09 SES 05 A, Findings from International Comparative Achievement Studies: Relationships in Reading Performance (II)
Parallel Paper Session
Reading literacy is not only a cognitive issue. It also covers non-cognitive aspects, such as reading attitudes and practices. Most current models of reading achievement or reading acquisition consider reading practices and reading attitudes or motivation as key factors related to reading (Kamil & al., 2000; McKenna & al., 1995). For Guthrie & Wigfield (2000), motivation is the link between frequent reading and reading achievement. Motivation towards reading mediates the so-called “Matthew effect” (Stanovich, 1986) that refers to the circular relationship between practices, attitudes and achievement. Better readers tend to read more because they are motivated to read, which leads to improved vocabulary and better skills. As a result, the gap between good and poor readers grows over time. According to Guthrie & Wigfield, “As students become engaged readers, they provide themselves with self-generated learning opportunities that are equivalent to several years of education.”(2000, p. 404).
Results from PISA 2000 (Kirsch & al., 2003) and PISA 2009 (OECD, 2010) have shown in an international context that:
- engagement in reading, as defined in PISA (time spent on reading for pleasure, time spent in reading a diversity of material, high motivation and interest in reading), widely varies from country to country;
- on average, females are more engaged than males in reading;
- engagement in reading is one of the best predictors of reading proficiency (OECD, 2010).
Objectives and research questions
In PISA 2009, 19 countries took part to an optional assessment of digital reading. In each country, a subsample of 15 year-olds was administered not only the paper and pencil PISA test, but also different reading tasks online. The results of this additional study will be reported in June 2011 by OECD; data are still under embargo.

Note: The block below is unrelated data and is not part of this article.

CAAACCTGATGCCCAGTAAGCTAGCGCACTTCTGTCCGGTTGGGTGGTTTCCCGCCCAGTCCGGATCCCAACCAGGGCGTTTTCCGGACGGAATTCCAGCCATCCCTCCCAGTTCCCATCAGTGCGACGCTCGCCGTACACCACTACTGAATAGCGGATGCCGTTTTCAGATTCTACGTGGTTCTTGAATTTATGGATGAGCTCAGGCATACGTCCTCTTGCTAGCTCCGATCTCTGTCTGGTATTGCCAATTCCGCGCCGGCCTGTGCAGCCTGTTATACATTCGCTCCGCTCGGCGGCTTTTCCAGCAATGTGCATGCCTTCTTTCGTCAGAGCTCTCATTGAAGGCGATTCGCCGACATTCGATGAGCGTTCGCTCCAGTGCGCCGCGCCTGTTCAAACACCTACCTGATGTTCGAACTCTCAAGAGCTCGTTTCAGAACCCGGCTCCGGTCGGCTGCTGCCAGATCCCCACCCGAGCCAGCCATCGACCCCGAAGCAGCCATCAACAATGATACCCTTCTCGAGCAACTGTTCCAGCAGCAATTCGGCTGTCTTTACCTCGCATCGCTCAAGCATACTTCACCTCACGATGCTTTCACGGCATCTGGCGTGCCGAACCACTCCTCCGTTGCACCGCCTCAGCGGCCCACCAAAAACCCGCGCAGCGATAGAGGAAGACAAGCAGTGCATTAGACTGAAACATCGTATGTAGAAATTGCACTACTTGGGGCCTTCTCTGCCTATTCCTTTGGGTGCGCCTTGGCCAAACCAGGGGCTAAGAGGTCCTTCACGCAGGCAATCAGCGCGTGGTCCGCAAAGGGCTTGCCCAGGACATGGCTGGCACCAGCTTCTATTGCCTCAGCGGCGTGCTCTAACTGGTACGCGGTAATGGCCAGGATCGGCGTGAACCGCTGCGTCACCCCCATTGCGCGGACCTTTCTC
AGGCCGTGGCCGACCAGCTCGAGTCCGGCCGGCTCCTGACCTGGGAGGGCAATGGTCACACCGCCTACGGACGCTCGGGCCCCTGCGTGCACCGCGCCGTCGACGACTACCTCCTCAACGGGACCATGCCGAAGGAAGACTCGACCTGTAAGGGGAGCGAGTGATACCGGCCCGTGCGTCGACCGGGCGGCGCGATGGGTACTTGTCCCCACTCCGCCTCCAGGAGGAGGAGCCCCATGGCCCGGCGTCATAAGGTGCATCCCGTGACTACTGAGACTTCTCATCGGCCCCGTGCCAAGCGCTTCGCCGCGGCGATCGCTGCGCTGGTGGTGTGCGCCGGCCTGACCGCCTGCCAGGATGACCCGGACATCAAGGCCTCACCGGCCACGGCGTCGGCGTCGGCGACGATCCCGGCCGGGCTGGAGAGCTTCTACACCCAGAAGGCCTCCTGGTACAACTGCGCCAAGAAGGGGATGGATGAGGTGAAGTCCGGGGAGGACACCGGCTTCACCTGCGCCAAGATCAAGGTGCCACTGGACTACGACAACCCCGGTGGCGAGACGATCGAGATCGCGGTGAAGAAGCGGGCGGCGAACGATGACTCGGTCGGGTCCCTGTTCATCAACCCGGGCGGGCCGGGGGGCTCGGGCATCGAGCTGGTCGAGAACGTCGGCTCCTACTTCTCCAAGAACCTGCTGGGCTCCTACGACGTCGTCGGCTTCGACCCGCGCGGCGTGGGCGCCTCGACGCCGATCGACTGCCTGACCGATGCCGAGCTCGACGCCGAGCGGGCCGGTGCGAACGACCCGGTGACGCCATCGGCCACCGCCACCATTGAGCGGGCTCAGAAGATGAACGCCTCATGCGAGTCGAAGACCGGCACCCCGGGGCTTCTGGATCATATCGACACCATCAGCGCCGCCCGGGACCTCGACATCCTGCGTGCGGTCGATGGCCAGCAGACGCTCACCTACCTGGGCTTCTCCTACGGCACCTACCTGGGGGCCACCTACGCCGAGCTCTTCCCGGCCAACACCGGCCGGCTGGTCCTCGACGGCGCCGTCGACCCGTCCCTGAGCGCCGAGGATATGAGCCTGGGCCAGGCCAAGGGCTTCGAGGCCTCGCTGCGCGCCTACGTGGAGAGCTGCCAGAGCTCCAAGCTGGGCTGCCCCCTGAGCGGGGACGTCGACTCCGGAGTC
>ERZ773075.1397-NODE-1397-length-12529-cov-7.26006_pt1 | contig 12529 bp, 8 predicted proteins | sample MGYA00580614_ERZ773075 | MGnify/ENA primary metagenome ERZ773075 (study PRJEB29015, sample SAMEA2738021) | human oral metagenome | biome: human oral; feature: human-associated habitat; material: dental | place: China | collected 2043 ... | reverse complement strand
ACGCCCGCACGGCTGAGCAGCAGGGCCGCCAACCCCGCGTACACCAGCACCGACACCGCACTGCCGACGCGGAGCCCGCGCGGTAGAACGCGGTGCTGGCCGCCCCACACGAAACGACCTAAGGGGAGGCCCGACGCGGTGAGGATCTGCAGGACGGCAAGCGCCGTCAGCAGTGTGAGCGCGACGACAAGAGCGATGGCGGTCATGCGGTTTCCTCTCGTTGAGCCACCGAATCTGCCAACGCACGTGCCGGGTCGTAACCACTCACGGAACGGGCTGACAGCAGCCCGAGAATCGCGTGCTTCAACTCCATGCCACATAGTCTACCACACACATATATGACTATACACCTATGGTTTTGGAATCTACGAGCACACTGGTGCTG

The aim of our study is to investigate the relationships between engagement in reading, especially online reading practices, and digital reading proficiency of 15 year-olds in the 11 European countries which took part to this option (11 out of 19).
The OECD (2010) report PISA 2009 results: Learning to learn has already investigated in depth how engagement in reading relate to print reading proficiency.
Our study is focused on the relationship between reading practices, attitudes and digital reading proficiency. A special attention is dedicated here to online reading practices. Indeed, online reading practices are more likely to have a stronger link with digital reading proficiency than with print reading.
The following research questions are addressed:
- do students who enjoy reading and read a diversity of print material read better online?
- do students who read more frequently online read better online? Which kind of online reading activities are more positively related to digital proficiency?
- do students who read more frequently online read less print material or conversely?
For each of those research questions, special attention will be dedicated to:
- country differences;
- gender differences or interactions.
Guthrie, J.T., Schafer, W. D., Von Secker, C. & Alban, T. (2000).Contribution of reading instruction and text resources to achievement and engagement in a statewide school improvement program. Journal of Educational Research, 93, 211-226. Guthrie, J. & Wigfield, A. (2000), Engagement and motivation in reading. In M. L. Kamil, P. B. Mosenthal, P. D. Pearson & R. Barr (Eds), Handbook of reading research. Vol III. LEA, 403-425 Guthrie, J & Davis, M. H. (2002). Motivating struggling readers in middle school through an engagement model of classroom practice. Reading and Writing Quarterly. In press. Kamil, M.L., Mosenthal, P.B., Pearson, P. D.& Barr, R. (eds) (2000). Handbook of reading research.Vol III. Lawrence Erlbaum Associates. Kirsch, I., de Jong, J., Lafontaine, D., McQueen, J., Mendelovits, J. & Monseur, C. (2003). Reading for change. Performance and engagement across countries. Results of PISA 2000. Paris : OECD. McKenna, M., Kear, D. J., & Ellsworth, R.A. (1995). Children’s attitudes toward reading: a national survey. Reading Research Quarterly, 30/4, 934-956. OECD (2011). PISA 2009 Results: Students on line. Paris: OECD. Stanovich, K. (1986). Matthew effects in reading: some consequences of individual differences in the acquisition of literacy. Reading Research Quarterly, 21, 360-407.
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